On August 29, 2013, the Federal Department of Justice issued a memorandum stating it will continue to rely on state and local authorities to address marijuana activity through enforcement of state narcotics laws. Nevertheless, in light of new state laws allowing for possession of a small amounts of marijuana and regulating production, processing and sale of marijuana, the Department designated eight criteria to guide state law enforcement. States must (1) prevent the distribution of marijuana to minors; (2) prevent revenue from the sale of marijuana from flowing to criminal enterprises; (3) prevent the diversion of marijuana from states where it is legal to states where it is illegal; (4) prevent marijuana activity from being used as a cover for the trafficking of other illegal drugs; (5) prevent violence and the use of firearms in the cultivation and distribution of marijuana; (6) prevent drugged driving and the exacerbation of other adverse public health consequences associated with marijuana use; (7) prevent the growth of marijuana on public lands; and (8) prevent marijuana possession or use on federal property. In the event that the Federal Government determines that States are not adhering to such criteria, the Federal Government reserves its right to challenge State laws. The Feds didn’t say how any of that was to be done. They simply said the states should do that. But Florida has apparently been looking the other way.
The New Law
In passing CS/CS/SB 1030, Florida has missed some key issues. Consider, for instance, the new law, which has the following features:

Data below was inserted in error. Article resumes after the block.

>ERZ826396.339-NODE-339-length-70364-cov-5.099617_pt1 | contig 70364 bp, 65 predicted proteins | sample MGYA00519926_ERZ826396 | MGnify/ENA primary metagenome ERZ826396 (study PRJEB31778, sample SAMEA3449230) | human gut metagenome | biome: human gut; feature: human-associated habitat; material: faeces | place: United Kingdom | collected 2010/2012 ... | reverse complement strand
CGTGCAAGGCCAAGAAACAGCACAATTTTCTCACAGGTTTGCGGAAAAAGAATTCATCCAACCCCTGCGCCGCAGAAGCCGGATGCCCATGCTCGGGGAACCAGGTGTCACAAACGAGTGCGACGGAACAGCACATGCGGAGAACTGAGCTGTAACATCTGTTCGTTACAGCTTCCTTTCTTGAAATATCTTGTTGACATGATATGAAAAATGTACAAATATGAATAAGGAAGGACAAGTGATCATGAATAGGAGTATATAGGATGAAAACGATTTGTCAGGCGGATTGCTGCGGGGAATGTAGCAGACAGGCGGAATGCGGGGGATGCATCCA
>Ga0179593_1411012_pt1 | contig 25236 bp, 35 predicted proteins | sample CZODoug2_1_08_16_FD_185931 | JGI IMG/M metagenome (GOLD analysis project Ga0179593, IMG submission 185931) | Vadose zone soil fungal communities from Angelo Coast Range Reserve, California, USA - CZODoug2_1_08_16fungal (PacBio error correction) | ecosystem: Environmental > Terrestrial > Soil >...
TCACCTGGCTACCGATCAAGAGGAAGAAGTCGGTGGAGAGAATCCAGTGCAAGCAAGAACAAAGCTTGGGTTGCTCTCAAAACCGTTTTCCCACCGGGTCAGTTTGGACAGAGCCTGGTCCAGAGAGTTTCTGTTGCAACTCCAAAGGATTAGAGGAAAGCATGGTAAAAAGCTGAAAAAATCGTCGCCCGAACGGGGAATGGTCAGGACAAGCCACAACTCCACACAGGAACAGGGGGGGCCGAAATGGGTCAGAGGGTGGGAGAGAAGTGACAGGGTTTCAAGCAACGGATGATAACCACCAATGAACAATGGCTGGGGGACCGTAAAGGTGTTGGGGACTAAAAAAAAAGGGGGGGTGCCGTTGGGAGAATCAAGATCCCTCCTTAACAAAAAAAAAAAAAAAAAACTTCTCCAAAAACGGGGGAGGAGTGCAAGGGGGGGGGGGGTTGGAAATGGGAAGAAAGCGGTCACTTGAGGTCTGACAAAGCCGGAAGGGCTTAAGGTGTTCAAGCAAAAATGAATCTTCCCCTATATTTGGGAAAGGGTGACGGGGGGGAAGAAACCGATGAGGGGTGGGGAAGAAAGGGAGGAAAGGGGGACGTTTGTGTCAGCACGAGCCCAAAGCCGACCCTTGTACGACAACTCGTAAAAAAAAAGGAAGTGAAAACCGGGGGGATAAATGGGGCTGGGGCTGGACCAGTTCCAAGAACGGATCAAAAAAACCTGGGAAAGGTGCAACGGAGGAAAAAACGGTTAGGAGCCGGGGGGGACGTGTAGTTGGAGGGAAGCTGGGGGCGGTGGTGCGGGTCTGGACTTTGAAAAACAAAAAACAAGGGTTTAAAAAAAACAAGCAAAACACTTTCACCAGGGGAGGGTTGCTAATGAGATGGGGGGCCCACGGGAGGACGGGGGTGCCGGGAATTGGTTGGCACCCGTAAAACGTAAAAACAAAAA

It makes “low-THC cannabis” legal when prescribed by a medical doctor or osteopathic physician for a patient who has certain medical conditions. Which conditions? Cancer, seizures, severe or persistent muscle spasms. Seems clear enough. Here’s where the Florida Legislature decided to go off track-
A patient is considered qualified to receive this treatment if (among other things), the patient is a permanent resident of Florida and the doctor determines that the risks of ordering the pot are reasonable. How does a physician determine if the patient is a permanent resident? Is there any protection for making that decision in good faith? Nope. How does a physician make the reasonableness determination? Is the study of marijuana use even part of the medical school curriculum? No.
Surprisingly, the Florida Medical Association and the Florida Osteopathic Medical Association have responsibility, starting October, 1, 2014, to educate prescribing physicians via an eight hour education course. How the Legislature decided to allocate that function to the FMA and FOMA, why they even want that task (beyond collecting non dues revenues) and how the drafters came up with eight hours (does that include water and bathroom breaks?) is a wonder. And how such training pertains at all to the daily medical practice of the physicians taking such a course is also absent. Can an orthopedist do it? Sure. What about a pathologist? You bet. A dermatologist? No problem. Why would a successful, practicing physician decide to pursue this new direction? How is that the “highest and best use” for an excellently trained cardiologist, family practitioner or anesthesiologist? Assessing a patient with cancer or who has awful seizures who might benefit from medical marijuana requires no more than an eight hour course? I thought it required training in internal medicine, neurology and… cancer. So, is this a medically, clinically driven law designed to help people in need or one that just makes sure everyone gets their piece of the pie? It seems to miss the mark.